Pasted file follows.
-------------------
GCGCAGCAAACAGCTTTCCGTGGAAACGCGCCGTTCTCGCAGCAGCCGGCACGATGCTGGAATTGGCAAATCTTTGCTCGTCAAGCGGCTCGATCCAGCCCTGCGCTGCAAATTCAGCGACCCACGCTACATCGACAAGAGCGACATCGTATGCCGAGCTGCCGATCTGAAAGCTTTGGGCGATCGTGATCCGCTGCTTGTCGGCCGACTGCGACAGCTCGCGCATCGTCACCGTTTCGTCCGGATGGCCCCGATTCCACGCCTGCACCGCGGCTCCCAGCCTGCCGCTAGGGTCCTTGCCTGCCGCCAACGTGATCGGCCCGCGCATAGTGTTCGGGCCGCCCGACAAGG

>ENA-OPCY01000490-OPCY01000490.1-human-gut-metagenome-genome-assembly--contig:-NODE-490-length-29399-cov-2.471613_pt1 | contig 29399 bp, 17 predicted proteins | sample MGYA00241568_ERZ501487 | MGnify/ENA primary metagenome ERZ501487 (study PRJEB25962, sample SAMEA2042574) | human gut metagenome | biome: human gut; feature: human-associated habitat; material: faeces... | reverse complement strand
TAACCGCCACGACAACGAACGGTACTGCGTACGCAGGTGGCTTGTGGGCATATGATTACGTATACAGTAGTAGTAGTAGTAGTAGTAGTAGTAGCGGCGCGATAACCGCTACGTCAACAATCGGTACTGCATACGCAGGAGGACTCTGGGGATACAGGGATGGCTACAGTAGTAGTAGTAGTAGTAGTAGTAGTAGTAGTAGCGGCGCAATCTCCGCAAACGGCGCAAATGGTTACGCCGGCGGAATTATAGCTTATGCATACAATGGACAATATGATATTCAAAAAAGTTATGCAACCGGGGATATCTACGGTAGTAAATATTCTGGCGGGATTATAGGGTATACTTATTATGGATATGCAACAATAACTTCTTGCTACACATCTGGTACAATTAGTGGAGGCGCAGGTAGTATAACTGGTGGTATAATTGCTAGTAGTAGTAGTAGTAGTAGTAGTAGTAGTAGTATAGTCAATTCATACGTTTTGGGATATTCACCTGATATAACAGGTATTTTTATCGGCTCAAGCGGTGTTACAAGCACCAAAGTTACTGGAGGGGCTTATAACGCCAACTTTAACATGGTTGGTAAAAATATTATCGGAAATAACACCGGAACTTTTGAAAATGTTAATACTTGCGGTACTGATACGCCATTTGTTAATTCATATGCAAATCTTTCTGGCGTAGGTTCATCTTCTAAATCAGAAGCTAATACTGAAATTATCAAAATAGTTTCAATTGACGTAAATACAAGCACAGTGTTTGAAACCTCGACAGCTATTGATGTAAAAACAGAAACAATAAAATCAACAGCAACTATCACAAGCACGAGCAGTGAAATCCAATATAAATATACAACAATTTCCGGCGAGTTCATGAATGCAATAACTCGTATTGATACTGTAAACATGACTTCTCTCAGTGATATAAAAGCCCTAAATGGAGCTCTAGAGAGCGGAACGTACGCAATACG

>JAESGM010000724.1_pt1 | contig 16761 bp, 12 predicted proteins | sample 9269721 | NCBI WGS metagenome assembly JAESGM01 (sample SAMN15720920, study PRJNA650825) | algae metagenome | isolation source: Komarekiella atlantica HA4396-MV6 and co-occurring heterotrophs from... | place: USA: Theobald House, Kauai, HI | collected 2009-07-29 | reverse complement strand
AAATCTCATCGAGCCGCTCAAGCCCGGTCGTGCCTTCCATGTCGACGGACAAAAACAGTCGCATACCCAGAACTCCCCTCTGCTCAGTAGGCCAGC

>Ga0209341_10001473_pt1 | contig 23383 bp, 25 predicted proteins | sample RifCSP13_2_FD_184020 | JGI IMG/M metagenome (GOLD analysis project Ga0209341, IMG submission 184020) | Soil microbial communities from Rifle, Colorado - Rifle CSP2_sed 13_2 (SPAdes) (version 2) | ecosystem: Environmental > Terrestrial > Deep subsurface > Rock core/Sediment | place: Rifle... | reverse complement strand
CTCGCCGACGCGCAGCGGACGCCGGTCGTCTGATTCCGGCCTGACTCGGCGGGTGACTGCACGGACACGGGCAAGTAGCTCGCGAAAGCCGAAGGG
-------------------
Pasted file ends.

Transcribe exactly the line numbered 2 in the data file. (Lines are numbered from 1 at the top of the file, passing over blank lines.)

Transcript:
>ENA-OPCY01000490-OPCY01000490.1-human-gut-metagenome-genome-assembly--contig:-NODE-490-length-29399-cov-2.471613_pt1 | contig 29399 bp, 17 predicted proteins | sample MGYA00241568_ERZ501487 | MGnify/ENA primary metagenome ERZ501487 (study PRJEB25962, sample SAMEA2042574) | human gut metagenome | biome: human gut; feature: human-associated habitat; material: faeces... | reverse complement strand